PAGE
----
Type: Diving Support Ship
Builder: Cochrane Shipbuilders, Shelby England
Completed: 1979 – laid up October 1987
Commissioned: 5 April 1988
Pennant No: A09
Machinery: 2 x 565hp Caterpillar marine diesels, 2x shafts with controllable pitch propellers, bow thruster = 10.7 knots
Range: 9250km @ 10 knots
Dimensions: 43.6 x 9.5 x 3.2m
Complement: 24 officers and ratings
Displacement: 911 tonnes
Armament: Small arms only
Fittings: 13-tonne capacity crane, workshop facility with electric and gas welding equipment and lathe, darkroom, various air compressors
four-point self-tensioning mooring capability.
Cargo: Afterdeck can carry 150 tonnes of cargo & tie down points for containers – VERTREP only
Manawanui was delivered to the Ministry of Defence and commissioned into the Royal New Zealand Navy in 1988.
She was originally built as a diving support vessel, the Star Perseus, for the North Sea oil rig operations. The Navy needed to replace the dive tender, inshore patrol craft Manawanui due to the expansion of the Operational Dive Team.
Manawanui is the third ship of this name to serve in the Royal New Zealand Navy. Manawanui was built in Britain in 1979 as an oil rig tender. Designed for operations in the North Sea, she had a long low working deck aft with her superstructure forward and bluff bows for good sea keeping.
She was fitted with modern systems including a triple lock compression chamber (to 85m), a wet diving bell, a 15-ton crane and workshop facilities including electric and gas welding equipment and a lathe. She had a four-point anchoring system to keep the ship in position when undertaking diving operations, very handy when asked to anchor directly over a wreck for the divers.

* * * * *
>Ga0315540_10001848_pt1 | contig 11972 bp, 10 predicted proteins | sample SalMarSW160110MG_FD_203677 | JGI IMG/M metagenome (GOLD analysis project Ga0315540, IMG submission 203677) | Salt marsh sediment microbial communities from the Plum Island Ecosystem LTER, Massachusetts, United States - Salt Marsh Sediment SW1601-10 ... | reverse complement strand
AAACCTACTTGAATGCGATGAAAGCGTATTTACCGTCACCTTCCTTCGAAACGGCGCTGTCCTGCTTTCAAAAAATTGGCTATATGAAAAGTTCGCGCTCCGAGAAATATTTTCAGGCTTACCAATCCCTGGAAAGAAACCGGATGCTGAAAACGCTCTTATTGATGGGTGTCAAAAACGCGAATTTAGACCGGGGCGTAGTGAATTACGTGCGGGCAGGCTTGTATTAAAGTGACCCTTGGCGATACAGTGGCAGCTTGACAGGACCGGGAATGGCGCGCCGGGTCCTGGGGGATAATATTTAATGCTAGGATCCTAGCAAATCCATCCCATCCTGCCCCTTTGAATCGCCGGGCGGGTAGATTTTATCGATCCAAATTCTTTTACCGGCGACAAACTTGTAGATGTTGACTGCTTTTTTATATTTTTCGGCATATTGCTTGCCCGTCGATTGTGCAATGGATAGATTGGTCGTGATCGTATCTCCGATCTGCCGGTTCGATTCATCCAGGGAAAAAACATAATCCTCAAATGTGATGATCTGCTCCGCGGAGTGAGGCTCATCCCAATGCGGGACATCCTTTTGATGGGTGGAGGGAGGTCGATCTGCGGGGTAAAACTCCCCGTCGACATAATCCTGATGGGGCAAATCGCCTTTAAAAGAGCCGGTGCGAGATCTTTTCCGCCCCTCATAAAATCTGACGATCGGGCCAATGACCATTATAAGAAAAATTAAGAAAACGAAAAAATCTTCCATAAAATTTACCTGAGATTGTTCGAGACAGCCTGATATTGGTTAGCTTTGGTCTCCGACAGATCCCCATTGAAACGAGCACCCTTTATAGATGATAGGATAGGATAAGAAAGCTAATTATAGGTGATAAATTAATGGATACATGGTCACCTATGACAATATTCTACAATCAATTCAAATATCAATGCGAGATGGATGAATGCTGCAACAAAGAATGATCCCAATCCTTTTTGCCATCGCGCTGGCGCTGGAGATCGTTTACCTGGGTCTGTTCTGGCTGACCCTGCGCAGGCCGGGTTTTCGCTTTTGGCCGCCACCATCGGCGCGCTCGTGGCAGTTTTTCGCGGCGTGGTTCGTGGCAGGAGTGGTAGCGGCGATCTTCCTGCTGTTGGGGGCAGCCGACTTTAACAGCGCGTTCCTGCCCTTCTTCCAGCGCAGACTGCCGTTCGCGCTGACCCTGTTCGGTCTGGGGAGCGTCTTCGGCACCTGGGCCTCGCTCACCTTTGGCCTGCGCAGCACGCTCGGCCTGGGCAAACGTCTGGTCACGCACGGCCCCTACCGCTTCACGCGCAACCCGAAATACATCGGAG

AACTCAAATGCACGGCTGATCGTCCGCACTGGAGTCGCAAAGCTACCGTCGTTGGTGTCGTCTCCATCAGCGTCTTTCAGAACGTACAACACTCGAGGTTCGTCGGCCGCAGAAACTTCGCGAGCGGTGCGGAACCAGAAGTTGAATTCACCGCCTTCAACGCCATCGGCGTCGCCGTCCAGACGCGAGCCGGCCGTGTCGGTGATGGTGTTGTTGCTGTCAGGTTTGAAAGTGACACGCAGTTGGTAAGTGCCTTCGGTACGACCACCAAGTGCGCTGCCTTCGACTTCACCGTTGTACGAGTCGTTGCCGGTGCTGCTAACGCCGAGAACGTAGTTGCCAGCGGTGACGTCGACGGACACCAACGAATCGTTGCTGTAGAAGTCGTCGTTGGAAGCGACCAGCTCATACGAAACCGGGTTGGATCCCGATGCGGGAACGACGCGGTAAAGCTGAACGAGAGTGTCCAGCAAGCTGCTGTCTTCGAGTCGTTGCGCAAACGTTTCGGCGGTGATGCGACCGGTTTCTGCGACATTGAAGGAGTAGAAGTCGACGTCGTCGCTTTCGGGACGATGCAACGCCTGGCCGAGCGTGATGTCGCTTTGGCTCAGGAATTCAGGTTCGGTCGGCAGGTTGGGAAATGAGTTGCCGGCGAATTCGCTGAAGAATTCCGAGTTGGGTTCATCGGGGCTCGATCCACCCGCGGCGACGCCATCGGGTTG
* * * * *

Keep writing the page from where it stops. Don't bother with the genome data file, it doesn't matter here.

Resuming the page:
With a range of 5000 nautical miles, Manawanui could also undertake peacekeeping and maritime security missions around the New Zealand coast and in the South Pacific or across to Southeast Asia, to protect the security and prosperity of New Zealanders.
Manawanui regularly worked with government agencies such as Primary Industries (fisheries), Customs, Police and the Department of Conservation and was a frequent visitor to ports throughout the country. Manawanui was a busy ship, and its company was highly skilled in all aspects of its operation from maintaining high-powered diesel engines to using the modern electronic systems. As well as having a specialist skill (such as diver, combat specialist, chef or medic) each member of the ship’s company was part of the larger unit and was expected to be able to undertake a range of tasks i.e., drive the ships boats, operate the guns or be a member of the boarding team.
In the 1990s she participated in a unique deployment, serving briefly with the Royal Australian Navy as a submarine rescue vessel. She also took part in mine clearance training, recovery operations. In the late 1990s she was involved in peacekeeping operations in Bougainville.
After thirty years of sterling service to the Royal New Zealand Navy Manawanui was decommissioned in February 2018.